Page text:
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United States Department of Agriculture

Agricultural Research Service

Research Project: NONCHEMICAL PEST CONTROL AND ENHANCED SUGAR BEET GERMPLASM VIA TRADITIONAL AND MOLECULAR TECHNOLOGIES

Location: Sugarbeet Research

Title: Rhizoctonia Crown and Root Rot Resistance of Beta Plant Introductions from the USDA, Agricultural Research Service's National Plant Germplasm System, 2010

Authors
item PANELLA, LEONARD
item VAGHER, TRAVIS
item Fenwick, Ann -
item WEBB, KIMBERLY

Submitted to: Plant Disease Management Reports
Publication Type: Peer Reviewed Journal
Publication Acceptance Date: January 5, 2011
Publication Date: March 28, 2011
Citation: Panella, L.W., Vagher, T.O., Fenwick, A.L., Webb, K.M. 2011. Rhizoctonia Crown and Root Rot Resistance of Beta Plant Introductions from the USDA, Agricultural Research Service's National Plant Germplasm System, 2010. Plant Disease Management Reports. 5:FC067. Online publication doi:10.1094/PDMR05.

Interpretive Summary: Thirty types of wild beet from the beet collection of the USDA-ARS National Plant Germplasm System were screened for resistance to Rhizoctonia root and crown rot, at the USDA-ARS Fort Collins, CO Research Farm. The statistical design used in Rhizoctonia screening nursery in 2010 was a randomized complete-block design. The different types of wild beet were replicated five times in one-row plots. Seed was planted on May 25 to moisture, fertilized and furrow irrigated as needed. The field was thinned (10 to 12 inches between plants) and hand weeded on June 18 to 20 and again one July 3 to 4 and July 24. The nursery was inoculated with dry, ground, barley grain colonized with Rhizoctonia solani (which causes rhizoctonia root rot). Plots were cultivated afterwards to place soil onto the plant crowns and thereby increase disease severity. Beets were harvested from August 16 to 18 with a single row lifter (pulled and cleaned by hand) and each root was rated for root rot on a scale of 0 (no damage) to 7 (dead plant with root completely rotted. The scores were averaged over all beet in a plot and statistically analyzed. 2010 had a cool spring with good early season rainfall in Fort Collins, CO. The crop grew well. In July and August, daytime temperatures remained high and there was a severe infection and epidemic. There was a large separation of disease severity between the highly resistant and highly susceptible lines. Four of the PIs had an average score of 4.6, which was not significantly different from the highly resistant control. Two more PIs were rated with an average under 5.0. There were differences of resistance within these types of wild beets and some of the roots looked very clean on evaluation. There may be resistance genes in these resistant wild beets, which will be reevaluated to confirm resistance to Rhizoctonia root and crown rot. These results will be entered into the USDA-ARS, Germplasm Resources Information Network database (http://www.ars-grin.gov/npgs/index.html).

Technical Abstract: Thirty wild beet (Beta vulgaris subsp. maritima (L.) Arcang) plant introduction (PI) accessions from the Beta collection of the USDA-ARS National Plant Germplasm System were screened for resistance to Rhizoctonia root and crown rot, at the USDA-ARS Fort Collins, CO Research Farm. The Rhizoctonia screening nursery in 2010 was a randomized complete-block design with five replications in one-row plots (76 cm row spacing) 4 m long. Seed was planted on 25 May to moisture, fertilized and furrow irrigated as needed. Only pre-plant (22 May, glyphosate and clopyralid) and pre-emergence herbicides (29 May, glyphosate and clopyralid) were used this year. The field was thinned (20 - 25 cm spacing) and hand weeded 18 to 20 Jun, and hand weeded again 3 to 4 Jul and 24 Jul. Inoculation with dry, ground, barley grain colonized with Rhizoctonia solani isolate R-9 (AG-2-2 IIIB) was applied to the crown of the plants on 15 Jul at a rate of 6.9 g m-1 row. Plots were cultivated afterwards to place soil onto the plant crowns. Beets were harvested from 16 to 18 Aug, with a single row lifter (pulled and cleaned by hand) and each root was rated for rot on a scale of 0 (no damage) to 7 (dead plant with root completely rotted. Average disease severity per plot was determined to create a disease index (DI) for each entry. Analyses of variance (PROC ANOVA/GLM) were performed on disease indices DI, % healthy roots (classes 0 and 1 combined) and % roots in classes 0 through 3 (harvestable roots). Data in classes 0-1 and 0-3 were transformed using arcsine square root to normalize the data for analyses (AP 0-1 and AP 0-3, respectively). 2010 had a cool spring with good early season rainfall in Fort Collins, CO. The crop grew well. In Jul and Aug, daytime temperatures remained high and there was an excellent infection and severe epiphytotic. There was good separation of disease severity between the highly resistant and highly susceptible lines. Four of the PIs had a DI score of 4.6, which was not significantly different from the highly resistant control. Two more PIs were rated with a DI under 5.0. There was segregation for resistance in these accessions with some of the roots looking very clean on evaluation. There may be resistance genes in these accessions and they will be reevaluated to confirm resistance to Rhizoctonia root and crown rot. These data will be entered into the USDA-ARS, NPGS GRIN database (http://www.ars-grin.gov/npgs/index.html).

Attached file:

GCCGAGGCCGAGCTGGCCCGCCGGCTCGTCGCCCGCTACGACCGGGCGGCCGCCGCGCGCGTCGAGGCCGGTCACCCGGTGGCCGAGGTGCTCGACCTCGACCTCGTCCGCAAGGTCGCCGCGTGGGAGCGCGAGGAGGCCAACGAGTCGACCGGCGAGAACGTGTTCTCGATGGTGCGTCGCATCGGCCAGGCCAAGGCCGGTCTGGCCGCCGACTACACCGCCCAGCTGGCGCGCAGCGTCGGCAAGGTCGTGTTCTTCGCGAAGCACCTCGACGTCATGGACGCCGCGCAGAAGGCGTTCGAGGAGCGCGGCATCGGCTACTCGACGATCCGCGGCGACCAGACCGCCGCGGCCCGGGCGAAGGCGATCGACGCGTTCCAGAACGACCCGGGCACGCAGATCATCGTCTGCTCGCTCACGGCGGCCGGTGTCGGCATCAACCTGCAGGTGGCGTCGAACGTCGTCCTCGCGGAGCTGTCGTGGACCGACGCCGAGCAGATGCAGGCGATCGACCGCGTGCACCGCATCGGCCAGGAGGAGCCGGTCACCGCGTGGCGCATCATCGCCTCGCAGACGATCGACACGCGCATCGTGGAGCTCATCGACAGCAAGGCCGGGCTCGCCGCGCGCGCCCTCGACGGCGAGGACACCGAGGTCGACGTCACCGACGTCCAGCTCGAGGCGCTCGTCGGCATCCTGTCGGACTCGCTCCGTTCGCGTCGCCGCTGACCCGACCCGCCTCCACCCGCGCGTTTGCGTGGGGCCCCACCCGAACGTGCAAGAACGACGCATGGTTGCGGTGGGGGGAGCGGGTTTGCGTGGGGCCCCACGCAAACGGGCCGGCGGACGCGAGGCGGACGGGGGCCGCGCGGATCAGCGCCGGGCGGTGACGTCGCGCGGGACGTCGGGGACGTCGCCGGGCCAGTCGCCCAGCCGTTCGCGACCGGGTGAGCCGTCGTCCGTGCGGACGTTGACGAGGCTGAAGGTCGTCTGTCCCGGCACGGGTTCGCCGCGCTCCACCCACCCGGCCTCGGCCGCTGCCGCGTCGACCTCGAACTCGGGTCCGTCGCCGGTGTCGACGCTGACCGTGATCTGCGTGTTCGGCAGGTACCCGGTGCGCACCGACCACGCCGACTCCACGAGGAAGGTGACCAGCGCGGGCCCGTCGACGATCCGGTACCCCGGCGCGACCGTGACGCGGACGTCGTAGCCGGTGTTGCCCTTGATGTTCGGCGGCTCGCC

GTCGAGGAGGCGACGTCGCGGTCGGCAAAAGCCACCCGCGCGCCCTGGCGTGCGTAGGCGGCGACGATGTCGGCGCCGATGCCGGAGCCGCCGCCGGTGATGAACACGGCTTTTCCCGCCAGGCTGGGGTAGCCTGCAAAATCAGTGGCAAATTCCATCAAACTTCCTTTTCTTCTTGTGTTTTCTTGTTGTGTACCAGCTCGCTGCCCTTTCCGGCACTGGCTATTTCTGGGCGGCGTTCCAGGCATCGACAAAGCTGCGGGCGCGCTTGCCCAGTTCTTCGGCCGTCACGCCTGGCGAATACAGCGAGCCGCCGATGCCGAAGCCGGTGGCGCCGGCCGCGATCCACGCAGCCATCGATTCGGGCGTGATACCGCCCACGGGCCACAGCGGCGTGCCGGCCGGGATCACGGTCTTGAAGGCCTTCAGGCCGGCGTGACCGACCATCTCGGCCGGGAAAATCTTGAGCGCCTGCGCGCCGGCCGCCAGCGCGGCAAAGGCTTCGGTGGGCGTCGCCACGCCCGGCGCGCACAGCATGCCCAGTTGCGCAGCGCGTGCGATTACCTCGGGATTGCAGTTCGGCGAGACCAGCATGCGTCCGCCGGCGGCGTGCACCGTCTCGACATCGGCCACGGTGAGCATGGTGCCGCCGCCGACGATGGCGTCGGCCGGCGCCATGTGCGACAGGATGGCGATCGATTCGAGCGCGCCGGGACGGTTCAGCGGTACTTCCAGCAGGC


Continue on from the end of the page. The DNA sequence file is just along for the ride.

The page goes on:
Last Modified: 8/27/2014
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